Close to the Surrey/Sussex border there is a picturesque village called, Loxwood, where one can find a superb pub called, 'The Onslow Arms.' During the August Bank Holiday weekend of 1966, two car loads of friends arrived there on the Sunday evening, already in a happy mood after spending the day on the beaches of, West Wittering. Among the group of friends were, Georgie Bushell, Bojey Bowbrick, Speckitt Previtt, Smellie Elliott, Donker Welsh, Maxi McEntee and plain old me, Ken Tuffs. I say, plain old me, for I was the only one there who did not answer to a nickname, which was unusual, in that era of nicknames.
We were quite well known to some of the regulars who greeted us in the pub and I remember Speckitt amusing them, by having great fun with a realistic and frightening, fake hand I had loaned him. Throughout the day this hand had created laughter, as the gnarled and hairy fingers had groped the shoulders of unsuspecting strangers. I mention this because that Sunday evening and all that went with it, came vividly to the forefront of my mind after a recent email from my nephew, Peter Tuffs. In it, he asked if I could still recall two particular events of that long ago time. In the first he recalls when he was just seven years old, visiting our Hullmead home with his dad on what must have been the Bank Holiday Monday. Whilst there, he heard me tell of a argument I'd had with my pals the night before about two words of the Beatles hit song, 'Eleanor Rigby.' Its incredible that Pete can still remembered what happened fifty years ago but his recall was spot on when he stated that the argument questioned whether the song mentioned, a Father McKenzie, or a Father McEntee. The argument occurred in the place described above and during it, half of the patrons of the Onslow Arms got involved. Time and time again we played that song and the majority, led by Maxi McEntee, decided that the Beatles were saying, Father McEntee. Bojey Bowbrick and I said they were clearly singing, Father McKenzie and so the argument raged on with both sides claiming they were right. Of course, years later, any smart phone would have solved the dispute in seconds and if the Onslow Arms juke box had a better sound system, all would have clearly heard they were singing, 'Father McKenzie. But my answer to Peter's email said not only did I recall the event, but only last year John (Maxi) McEntee and I had reminisced fondly about that very evening.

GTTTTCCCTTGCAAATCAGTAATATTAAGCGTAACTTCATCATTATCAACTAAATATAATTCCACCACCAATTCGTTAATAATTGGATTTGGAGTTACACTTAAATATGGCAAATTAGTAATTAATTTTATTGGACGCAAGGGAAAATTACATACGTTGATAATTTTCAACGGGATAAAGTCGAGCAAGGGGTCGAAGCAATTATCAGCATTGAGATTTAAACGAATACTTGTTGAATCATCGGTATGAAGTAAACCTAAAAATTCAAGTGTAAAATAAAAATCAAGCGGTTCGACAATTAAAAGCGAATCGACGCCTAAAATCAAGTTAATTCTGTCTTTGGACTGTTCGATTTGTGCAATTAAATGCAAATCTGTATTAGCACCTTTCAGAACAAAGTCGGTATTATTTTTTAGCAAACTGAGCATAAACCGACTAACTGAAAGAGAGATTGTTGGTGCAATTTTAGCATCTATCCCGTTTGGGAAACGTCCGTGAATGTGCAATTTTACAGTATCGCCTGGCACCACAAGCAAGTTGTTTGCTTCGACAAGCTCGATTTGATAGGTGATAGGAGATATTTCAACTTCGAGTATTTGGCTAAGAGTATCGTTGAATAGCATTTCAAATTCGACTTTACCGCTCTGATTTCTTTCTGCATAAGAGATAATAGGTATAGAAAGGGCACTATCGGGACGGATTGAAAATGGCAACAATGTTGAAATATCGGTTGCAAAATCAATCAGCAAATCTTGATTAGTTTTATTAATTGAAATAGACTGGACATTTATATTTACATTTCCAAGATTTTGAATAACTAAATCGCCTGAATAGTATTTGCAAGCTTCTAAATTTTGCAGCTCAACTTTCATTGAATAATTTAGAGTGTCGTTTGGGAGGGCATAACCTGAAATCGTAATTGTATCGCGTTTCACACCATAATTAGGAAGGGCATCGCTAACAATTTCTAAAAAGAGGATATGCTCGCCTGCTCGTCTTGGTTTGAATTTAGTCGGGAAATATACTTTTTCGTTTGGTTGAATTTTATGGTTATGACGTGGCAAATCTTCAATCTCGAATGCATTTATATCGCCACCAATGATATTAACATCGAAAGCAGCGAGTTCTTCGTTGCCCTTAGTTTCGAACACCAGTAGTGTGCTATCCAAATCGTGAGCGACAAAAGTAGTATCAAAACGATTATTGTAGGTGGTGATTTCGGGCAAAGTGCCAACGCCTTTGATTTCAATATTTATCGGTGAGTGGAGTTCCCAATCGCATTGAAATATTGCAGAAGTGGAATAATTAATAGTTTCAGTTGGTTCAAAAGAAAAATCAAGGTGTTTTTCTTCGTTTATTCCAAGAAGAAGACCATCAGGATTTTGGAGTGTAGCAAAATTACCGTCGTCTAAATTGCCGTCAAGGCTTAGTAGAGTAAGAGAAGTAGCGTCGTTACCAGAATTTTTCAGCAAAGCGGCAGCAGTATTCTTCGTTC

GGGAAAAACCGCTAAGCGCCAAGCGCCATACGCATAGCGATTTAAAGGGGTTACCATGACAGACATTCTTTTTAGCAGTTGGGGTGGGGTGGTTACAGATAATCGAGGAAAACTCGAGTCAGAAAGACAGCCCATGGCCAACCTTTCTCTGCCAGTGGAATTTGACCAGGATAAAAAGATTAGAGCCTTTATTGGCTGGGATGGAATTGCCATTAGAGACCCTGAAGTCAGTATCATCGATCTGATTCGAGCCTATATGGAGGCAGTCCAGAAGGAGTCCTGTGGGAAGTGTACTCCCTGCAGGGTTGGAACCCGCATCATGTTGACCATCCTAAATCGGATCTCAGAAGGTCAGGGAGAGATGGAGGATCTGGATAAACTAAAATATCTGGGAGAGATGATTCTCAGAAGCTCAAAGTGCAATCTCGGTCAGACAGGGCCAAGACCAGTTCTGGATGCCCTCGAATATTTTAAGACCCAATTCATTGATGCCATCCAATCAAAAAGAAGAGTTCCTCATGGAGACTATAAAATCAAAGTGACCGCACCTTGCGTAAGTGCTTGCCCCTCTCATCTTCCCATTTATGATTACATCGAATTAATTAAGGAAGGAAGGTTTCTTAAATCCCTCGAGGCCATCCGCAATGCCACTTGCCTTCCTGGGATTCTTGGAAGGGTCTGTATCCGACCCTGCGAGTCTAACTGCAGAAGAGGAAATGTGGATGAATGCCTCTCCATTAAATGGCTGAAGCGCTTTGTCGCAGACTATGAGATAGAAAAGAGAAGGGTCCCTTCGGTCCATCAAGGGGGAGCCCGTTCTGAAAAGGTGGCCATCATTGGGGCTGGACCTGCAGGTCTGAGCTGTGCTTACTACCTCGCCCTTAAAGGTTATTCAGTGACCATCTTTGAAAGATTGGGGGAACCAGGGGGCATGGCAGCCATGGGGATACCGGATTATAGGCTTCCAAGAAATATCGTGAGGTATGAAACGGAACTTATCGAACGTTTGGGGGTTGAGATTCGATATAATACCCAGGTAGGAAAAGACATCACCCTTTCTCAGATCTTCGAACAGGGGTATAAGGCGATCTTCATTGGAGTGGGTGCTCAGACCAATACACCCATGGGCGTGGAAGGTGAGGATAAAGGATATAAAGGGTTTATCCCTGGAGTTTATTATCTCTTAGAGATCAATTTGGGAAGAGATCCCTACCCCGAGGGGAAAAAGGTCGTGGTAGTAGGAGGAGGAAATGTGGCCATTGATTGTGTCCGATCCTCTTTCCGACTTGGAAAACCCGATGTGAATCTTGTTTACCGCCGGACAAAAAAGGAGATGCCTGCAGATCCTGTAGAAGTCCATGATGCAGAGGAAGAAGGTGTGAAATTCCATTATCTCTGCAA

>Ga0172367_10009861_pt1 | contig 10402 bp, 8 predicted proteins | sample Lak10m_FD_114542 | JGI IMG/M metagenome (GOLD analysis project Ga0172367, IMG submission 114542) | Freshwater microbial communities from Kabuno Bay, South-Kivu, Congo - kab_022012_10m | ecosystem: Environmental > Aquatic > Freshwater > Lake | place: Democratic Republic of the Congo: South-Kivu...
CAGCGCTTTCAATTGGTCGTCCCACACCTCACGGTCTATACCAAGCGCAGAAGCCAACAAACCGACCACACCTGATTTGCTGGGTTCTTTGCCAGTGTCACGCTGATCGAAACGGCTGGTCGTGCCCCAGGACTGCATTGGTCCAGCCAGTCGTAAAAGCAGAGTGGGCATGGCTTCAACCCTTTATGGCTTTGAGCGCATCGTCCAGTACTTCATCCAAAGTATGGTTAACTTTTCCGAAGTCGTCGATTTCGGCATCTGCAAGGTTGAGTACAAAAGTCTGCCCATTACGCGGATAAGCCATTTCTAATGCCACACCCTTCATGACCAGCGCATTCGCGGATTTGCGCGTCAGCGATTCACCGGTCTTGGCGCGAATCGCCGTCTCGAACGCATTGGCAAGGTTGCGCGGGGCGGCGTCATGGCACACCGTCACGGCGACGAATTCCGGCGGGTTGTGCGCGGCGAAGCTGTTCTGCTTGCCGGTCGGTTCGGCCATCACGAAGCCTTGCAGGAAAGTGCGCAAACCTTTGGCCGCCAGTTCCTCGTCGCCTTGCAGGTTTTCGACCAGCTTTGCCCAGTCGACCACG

The second event my nephew asked about, I have no recollection of at all, but it obviously happened for it rings so true of my family. He said he recalls me coming into the room, very smartly dressed in readiness for a night out, "How do I look?" I asked my siblings and Bob replied, "The bit above your necks spoiling your appearance." Do you mean my sideburns?" I questioned, "No your head," he replied, cue much laughter! I'm so glad Peter shared that fifty year old memory with me, for it reminds me, yet again, how blessed all the children of Walt and Ruby were. We all shared an upbringing of affectionate leg pulling that ensured laughter could always be heard from our Hullmead home. That's why I decided to once again add another story to my long list of 'Ken's Cosy's' happy memories. The memory collector is back!
It is pleasing to be told that people have enjoyed reading my many memories of times gone by, and I have been asked to write more. This one tells of some memories about me but from another source, that I felt deserved to be immortalised in 'Ken's Cosy.'